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Scientific result | Molecular mechanisms

Key role of SERCA protein residue E340 in the inter-domain communication necessary for calcium transport


A study led by Oxford University researchers and involving researchers from the Institut Joliot (I2BC) and the University of Århus reveals the crucial role of the E340 residue in the inter-domain communication of the calcium transporter SERCA.

Published on 15 January 2021

The SERCA protein is a membrane protein that actively transports calcium from the cytosol to the endoplasmic reticulum. It belongs to the family of P-type ATPases, which transport ions (types P1 to P3), lipids (P4) or polyamines (P5).

Calcium transport by SERCA is achieved by conformational changes in the protein, allowing access to the calcium binding sites alternately from the cytosol and from the lumen of the endoplasmic reticulum. There are numerous crystal structures in SERCA which have led to a better understanding of the conformational changes occurring during the reaction cycle. They have highlighted the strong coupling between the movements of the transmembrane helixes which form the calcium binding sites and the cytosolic "headpiece", the site of ATP hydrolysis and composed of three distinct domains: nucleotide binding, phosphorylation and dephosphorylation domains.

In a new study published in PNAS, researchers from the Universities of Oxford (England), Aarhus (Denmark) and the Joliot Institute (LPSM, department I2BC, University Paris-Saclay/CEA/CNRS) have studied the structural properties, by X-ray crystallography and molecular dynamics simulations, and functional properties of SERCA, whose glutamate residue 340 has been mutated into alanine. E340 is strictly preserved in the family of P-type ATPases and is located in a position that seems strategic for relaying information between the catalytic and transmembrane domains: at the interface between the phosphorylation domain of the cytosolic cap and the cytosolic end of five of the ten transmembrane helices.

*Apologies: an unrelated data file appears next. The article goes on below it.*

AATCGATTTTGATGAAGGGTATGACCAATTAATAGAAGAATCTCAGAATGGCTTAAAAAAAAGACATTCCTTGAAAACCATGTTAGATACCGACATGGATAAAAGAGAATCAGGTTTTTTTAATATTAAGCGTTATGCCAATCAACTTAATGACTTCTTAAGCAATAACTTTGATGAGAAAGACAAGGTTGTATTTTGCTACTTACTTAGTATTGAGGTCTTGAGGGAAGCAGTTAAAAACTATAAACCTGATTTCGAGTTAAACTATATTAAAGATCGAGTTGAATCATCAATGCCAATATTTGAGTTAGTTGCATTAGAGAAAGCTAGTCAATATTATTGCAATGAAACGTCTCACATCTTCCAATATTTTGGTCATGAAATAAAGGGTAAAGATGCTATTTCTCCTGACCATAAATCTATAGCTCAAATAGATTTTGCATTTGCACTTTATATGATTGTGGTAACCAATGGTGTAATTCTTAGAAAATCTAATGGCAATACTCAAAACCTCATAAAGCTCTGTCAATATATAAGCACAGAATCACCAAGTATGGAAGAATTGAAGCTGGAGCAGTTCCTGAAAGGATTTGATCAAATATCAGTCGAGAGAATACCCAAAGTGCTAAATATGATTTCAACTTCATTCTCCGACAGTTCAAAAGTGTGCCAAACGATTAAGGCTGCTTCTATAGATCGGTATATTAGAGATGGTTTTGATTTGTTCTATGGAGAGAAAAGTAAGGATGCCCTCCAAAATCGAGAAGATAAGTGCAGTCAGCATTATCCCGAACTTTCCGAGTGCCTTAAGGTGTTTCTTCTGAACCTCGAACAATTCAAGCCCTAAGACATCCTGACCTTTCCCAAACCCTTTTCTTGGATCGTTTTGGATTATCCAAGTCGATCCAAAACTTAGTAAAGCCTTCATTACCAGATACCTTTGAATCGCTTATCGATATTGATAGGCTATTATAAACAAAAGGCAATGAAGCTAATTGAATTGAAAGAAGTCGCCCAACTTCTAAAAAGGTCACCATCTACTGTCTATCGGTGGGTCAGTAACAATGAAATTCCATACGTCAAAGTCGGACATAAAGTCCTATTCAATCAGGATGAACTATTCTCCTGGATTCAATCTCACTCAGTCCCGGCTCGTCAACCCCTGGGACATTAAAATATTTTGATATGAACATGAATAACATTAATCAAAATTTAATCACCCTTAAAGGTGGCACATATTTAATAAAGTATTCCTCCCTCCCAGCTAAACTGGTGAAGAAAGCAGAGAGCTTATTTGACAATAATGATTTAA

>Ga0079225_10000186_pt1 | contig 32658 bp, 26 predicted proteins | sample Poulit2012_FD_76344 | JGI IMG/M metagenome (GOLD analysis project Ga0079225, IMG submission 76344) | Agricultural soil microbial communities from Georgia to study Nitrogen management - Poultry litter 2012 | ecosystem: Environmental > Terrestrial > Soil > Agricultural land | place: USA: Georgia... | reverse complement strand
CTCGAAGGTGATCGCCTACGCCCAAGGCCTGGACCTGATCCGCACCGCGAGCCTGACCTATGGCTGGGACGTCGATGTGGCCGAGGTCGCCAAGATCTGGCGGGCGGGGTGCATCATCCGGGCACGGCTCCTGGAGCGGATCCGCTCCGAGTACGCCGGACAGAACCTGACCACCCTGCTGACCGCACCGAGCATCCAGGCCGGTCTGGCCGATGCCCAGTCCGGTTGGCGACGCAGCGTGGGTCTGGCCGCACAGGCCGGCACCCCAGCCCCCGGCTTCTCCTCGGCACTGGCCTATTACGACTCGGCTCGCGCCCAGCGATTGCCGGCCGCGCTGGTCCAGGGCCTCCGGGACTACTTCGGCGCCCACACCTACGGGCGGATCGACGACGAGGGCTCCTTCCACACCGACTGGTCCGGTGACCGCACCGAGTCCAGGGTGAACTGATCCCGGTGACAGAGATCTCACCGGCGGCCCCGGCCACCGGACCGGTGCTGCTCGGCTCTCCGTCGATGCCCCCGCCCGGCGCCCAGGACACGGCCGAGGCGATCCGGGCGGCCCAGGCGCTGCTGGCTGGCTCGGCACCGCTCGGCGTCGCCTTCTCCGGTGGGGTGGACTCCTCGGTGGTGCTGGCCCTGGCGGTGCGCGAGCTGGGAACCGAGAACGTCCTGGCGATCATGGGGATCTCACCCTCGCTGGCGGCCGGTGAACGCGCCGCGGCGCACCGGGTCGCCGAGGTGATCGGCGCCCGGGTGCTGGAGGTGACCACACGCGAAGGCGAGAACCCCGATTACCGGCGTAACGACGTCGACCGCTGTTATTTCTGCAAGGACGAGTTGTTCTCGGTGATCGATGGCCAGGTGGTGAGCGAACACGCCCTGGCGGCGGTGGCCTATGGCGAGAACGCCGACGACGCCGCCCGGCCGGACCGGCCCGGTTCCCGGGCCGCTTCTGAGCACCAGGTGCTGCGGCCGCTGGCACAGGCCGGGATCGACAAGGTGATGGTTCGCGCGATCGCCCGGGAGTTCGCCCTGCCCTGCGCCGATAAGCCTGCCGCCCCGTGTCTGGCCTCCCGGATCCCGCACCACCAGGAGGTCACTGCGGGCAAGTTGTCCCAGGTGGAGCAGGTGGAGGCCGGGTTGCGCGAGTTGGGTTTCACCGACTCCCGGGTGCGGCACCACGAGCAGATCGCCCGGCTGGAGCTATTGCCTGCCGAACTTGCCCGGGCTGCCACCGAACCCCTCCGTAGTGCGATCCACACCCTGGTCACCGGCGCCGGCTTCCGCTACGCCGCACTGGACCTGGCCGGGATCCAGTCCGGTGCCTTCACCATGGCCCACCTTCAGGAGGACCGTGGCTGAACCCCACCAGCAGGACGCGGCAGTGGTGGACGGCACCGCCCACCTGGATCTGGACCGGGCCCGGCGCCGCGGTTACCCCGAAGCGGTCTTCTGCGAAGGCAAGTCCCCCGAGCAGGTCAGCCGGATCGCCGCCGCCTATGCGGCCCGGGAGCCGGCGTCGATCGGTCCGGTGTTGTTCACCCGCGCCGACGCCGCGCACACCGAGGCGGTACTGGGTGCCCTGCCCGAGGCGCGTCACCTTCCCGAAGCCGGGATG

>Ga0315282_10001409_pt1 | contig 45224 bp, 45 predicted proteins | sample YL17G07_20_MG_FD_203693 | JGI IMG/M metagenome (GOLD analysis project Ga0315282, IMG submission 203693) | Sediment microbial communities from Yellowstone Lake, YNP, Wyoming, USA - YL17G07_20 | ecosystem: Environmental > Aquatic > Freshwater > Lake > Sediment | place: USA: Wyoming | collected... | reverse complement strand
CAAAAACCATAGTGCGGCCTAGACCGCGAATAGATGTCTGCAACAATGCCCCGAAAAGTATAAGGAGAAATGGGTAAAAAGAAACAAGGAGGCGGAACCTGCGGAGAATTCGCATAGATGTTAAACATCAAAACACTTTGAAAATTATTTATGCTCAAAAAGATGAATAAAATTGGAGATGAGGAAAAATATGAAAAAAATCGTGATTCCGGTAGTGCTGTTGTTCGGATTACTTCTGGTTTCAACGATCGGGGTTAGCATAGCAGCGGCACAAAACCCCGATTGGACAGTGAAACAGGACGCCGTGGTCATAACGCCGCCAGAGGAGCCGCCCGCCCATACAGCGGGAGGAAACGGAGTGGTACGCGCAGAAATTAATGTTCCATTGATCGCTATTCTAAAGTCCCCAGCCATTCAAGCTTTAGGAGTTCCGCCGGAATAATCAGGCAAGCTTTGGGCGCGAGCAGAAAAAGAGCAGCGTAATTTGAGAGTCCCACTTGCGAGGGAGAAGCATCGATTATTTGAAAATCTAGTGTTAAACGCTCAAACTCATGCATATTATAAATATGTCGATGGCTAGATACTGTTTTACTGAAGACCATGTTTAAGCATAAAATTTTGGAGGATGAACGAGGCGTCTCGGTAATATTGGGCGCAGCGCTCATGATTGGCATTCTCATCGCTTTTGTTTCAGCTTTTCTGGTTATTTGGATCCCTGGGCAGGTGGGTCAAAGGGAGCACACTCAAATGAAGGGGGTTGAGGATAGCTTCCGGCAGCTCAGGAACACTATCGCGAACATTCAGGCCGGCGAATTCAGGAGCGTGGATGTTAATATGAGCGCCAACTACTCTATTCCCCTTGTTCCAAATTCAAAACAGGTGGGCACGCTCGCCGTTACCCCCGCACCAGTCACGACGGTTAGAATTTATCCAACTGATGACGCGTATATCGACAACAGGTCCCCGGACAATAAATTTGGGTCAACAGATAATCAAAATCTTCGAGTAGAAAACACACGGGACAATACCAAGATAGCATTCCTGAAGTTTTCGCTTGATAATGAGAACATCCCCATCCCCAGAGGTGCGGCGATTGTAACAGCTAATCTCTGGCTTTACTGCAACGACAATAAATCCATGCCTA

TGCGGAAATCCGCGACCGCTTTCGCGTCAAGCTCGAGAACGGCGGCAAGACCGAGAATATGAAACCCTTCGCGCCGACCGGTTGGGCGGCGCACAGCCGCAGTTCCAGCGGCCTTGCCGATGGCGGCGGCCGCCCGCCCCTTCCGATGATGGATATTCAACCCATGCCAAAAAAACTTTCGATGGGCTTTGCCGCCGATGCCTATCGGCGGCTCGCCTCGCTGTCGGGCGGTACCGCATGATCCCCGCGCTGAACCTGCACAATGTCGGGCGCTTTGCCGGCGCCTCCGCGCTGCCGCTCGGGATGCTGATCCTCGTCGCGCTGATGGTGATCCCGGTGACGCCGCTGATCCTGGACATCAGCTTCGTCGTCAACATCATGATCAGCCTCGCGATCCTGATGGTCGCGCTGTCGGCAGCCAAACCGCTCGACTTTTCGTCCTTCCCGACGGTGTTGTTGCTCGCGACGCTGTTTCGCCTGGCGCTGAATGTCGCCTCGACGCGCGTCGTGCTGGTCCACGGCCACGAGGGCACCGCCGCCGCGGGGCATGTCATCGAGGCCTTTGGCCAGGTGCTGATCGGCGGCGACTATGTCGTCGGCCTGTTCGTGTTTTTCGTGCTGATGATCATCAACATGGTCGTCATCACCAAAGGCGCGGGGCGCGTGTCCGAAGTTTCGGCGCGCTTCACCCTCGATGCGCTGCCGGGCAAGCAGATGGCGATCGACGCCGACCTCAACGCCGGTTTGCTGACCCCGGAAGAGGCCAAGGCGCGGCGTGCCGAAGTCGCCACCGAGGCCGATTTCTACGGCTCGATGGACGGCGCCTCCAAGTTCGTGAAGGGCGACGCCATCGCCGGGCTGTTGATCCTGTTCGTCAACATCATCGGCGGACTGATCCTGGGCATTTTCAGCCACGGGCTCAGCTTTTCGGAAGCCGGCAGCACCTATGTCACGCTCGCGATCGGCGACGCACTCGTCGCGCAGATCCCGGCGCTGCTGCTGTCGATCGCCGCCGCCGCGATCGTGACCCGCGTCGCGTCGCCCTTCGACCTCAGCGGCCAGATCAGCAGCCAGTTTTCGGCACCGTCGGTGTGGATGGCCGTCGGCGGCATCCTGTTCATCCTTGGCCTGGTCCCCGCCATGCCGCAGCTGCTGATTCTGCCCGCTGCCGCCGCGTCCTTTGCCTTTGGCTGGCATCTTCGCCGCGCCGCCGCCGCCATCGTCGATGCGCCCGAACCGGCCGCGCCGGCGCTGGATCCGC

The researchers show that the E340A mutant has a strongly slowed calcium binding kinetics. The crystallographic structure of the mutant in the presence of calcium and an ATP analogue reveals that the headpiece is not in its normal conformation but has rotated. This change alters the connectivity between the cytosolic domains of the cuff and the network of hydrogen bonds around the E340 residue. Simulation studies using molecular dynamics lead the authors to conclude that the E340A mutation stabilises the calcium binding sites in an occluded conformation (they are not accessible from either side of the membrane), leading to a slowing down of their dynamics.

This discovery underlies a crucial role for glutamate 340 in the inter-domain communication between the cuff and the transmembrane calcium binding region. E340 helps maintain the structural flexibility necessary for rapid calcium exchange at the binding sites and to relay this flexibility to the phosphorylation site. Highly conserved in the family of P-type ATPases, it helps to ensure the delicate balance between the dynamics of binding, occlusion and release of the transported ion.

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